I would skip adobe reader for linux. It is bloatware that allows makers of pdfs to execute arbitrary javascript on you computer (same vulnerability exists on windows, I think you can disable this, but it is enabled by default). I recommend something based on the poppler library for viewing, such as the gnome evince viewer. For creating pdfs, many applications such as open office and inkscape can write directly to pdf. For all others, print to file using ghostcript to create pdfs. Editing pdfs is not well supported under linux at the moment, but I rarely do this. Converting pdfs to rasters can be done with the gimp, which supports conversion at arbitrary resolution.

    For vector based images, I prefer inkscape, but it doesn't support animation. It can do transparency and gradients. Its native format is SVG which is a standard growing in popularity, but good svg support is still hard to find.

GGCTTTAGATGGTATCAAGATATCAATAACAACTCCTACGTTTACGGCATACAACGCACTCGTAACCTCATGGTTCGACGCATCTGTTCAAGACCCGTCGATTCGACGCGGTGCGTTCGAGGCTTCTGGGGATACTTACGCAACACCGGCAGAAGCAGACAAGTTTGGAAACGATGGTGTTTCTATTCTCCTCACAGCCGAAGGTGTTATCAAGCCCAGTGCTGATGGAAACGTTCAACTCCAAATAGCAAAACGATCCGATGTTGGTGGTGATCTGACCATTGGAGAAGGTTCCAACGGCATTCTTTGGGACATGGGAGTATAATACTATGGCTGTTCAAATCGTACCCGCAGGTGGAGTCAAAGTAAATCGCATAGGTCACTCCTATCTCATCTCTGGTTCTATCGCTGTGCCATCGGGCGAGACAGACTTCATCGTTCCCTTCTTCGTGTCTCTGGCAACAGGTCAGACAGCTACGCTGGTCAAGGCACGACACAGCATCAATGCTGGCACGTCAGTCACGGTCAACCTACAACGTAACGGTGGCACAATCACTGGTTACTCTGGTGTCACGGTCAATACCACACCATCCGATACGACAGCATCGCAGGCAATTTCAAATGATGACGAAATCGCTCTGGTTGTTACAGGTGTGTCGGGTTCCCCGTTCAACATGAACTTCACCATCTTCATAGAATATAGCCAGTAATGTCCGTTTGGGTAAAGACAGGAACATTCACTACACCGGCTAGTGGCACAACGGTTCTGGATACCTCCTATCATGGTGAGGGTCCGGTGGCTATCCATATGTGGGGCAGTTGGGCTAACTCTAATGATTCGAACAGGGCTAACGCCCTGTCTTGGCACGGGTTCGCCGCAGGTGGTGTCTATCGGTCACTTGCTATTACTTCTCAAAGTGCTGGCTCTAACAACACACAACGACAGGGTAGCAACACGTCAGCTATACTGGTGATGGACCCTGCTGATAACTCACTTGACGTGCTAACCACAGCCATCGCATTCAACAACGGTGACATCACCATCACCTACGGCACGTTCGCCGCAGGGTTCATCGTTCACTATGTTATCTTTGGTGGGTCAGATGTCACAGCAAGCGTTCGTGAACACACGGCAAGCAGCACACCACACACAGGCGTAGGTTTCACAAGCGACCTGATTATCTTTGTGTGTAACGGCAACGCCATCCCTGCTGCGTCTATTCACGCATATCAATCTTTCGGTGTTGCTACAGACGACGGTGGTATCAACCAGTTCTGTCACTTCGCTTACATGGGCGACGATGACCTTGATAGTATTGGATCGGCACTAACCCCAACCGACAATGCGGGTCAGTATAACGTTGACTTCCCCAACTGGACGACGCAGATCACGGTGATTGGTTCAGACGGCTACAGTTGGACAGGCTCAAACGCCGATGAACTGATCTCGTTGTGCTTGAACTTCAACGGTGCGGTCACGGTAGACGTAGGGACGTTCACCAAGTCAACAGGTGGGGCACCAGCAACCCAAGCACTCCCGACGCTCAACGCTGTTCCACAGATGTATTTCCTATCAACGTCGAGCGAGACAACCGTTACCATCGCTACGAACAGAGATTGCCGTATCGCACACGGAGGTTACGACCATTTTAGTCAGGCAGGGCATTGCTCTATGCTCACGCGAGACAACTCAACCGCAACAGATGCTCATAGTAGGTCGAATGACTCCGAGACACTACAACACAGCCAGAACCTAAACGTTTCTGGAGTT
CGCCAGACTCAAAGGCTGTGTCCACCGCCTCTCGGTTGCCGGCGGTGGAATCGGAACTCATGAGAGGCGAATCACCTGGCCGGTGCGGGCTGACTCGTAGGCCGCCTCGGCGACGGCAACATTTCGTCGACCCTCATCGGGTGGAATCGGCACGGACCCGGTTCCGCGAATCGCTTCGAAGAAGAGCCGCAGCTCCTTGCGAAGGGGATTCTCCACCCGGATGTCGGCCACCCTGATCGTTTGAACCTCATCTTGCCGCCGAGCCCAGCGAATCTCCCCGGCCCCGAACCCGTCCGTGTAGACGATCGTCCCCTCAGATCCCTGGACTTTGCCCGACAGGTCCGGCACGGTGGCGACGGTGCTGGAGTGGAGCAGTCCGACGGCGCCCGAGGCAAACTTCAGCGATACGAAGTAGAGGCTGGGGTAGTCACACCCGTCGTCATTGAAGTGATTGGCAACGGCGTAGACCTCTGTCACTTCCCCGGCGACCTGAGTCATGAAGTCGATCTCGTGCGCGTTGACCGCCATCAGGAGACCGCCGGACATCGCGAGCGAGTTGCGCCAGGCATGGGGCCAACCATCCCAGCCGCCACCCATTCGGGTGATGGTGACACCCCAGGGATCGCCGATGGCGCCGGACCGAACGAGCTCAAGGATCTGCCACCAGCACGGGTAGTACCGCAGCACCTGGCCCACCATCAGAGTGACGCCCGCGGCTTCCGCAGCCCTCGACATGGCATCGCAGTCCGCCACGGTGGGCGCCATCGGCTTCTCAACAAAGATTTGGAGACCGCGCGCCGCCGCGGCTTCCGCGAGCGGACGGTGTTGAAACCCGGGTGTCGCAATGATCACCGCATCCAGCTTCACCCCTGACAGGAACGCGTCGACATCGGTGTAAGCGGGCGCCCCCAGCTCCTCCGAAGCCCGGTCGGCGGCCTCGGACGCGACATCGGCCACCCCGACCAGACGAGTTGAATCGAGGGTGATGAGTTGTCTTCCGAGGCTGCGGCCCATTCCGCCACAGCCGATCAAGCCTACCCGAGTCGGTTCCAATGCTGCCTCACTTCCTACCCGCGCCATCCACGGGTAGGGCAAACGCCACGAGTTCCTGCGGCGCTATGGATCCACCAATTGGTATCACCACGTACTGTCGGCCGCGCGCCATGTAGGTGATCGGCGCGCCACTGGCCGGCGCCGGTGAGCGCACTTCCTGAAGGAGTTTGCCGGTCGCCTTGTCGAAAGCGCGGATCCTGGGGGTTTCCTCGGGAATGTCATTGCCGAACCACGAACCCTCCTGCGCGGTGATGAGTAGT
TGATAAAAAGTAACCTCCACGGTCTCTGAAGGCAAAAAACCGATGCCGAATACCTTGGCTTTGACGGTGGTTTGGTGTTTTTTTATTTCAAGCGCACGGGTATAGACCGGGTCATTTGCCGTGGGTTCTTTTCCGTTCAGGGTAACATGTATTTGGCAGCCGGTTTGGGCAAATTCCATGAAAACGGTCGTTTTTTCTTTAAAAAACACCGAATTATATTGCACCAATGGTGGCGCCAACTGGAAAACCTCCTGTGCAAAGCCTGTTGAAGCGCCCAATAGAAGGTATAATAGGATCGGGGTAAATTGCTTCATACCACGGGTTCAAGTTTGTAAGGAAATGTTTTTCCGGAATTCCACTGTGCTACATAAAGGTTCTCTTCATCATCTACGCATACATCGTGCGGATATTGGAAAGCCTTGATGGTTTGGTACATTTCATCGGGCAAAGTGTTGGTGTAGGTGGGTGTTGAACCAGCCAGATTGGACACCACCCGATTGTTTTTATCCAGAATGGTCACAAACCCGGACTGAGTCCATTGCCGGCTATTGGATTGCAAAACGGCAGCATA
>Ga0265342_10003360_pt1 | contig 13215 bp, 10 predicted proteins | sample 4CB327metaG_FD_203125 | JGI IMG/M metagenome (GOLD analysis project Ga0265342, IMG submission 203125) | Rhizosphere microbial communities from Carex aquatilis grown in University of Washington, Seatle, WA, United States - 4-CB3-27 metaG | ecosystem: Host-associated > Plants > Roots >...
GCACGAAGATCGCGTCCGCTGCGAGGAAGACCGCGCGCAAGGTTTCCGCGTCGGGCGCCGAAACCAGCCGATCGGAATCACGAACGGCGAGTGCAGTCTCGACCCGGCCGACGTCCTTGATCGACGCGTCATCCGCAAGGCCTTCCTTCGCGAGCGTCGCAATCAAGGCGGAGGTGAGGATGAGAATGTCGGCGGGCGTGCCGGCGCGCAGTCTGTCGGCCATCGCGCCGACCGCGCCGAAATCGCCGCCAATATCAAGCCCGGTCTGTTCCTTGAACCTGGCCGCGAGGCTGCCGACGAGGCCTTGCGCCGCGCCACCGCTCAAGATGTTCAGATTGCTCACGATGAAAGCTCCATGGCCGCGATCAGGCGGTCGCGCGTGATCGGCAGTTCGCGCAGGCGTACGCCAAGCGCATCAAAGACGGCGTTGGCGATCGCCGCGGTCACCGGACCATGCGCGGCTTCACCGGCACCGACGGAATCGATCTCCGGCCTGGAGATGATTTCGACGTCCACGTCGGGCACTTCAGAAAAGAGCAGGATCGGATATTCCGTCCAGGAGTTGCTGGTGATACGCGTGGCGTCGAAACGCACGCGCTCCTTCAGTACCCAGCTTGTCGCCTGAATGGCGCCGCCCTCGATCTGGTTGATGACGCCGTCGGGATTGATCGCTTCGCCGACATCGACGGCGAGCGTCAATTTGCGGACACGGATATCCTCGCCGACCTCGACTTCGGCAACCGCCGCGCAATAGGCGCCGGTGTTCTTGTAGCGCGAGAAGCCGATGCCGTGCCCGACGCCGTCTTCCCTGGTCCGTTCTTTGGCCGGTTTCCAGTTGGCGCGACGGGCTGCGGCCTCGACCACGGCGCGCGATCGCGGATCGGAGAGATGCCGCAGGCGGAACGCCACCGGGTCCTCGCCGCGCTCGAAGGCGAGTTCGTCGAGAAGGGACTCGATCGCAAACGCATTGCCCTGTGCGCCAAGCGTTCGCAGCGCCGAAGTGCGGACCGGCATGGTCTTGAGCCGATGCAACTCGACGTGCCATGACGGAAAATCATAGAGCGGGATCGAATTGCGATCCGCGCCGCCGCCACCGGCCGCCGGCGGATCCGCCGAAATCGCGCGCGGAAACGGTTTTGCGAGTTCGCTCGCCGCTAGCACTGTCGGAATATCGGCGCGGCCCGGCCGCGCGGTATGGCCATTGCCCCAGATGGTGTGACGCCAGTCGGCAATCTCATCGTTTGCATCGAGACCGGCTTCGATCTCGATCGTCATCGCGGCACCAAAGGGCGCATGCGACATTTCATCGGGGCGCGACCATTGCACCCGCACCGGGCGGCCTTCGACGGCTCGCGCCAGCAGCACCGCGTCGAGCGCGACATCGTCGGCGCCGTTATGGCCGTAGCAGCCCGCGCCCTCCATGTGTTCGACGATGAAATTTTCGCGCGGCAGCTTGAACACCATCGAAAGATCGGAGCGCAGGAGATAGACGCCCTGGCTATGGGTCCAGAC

For 3D you cannot beat Blender. It is capable of rendering full length movies with realistic effects.

    Rhythmbox is a decent music player, but there are tons, so pick one you like. I don't know anything about ITunes.

    Xine, mplayer, and VLC all play movies and can decrypt DVD's. I prefer Xine. Definitely install mplayer even if you don't use it for DVDs because it has all the firefox audio and video plugins. Bluray support is still in development under linux.

    cups is the defacto printer software and sane if the defacto scanner software. ghostscript lets you convert postscript to pdfs and I think it is what has the "print to file" option that allows generating pdfs from any application.

    You are going to want ssh for remote access. I believe this is a default install.

    I haven't selected color management/icc profile software yet. Mostly because I don't have calibration hardware yet.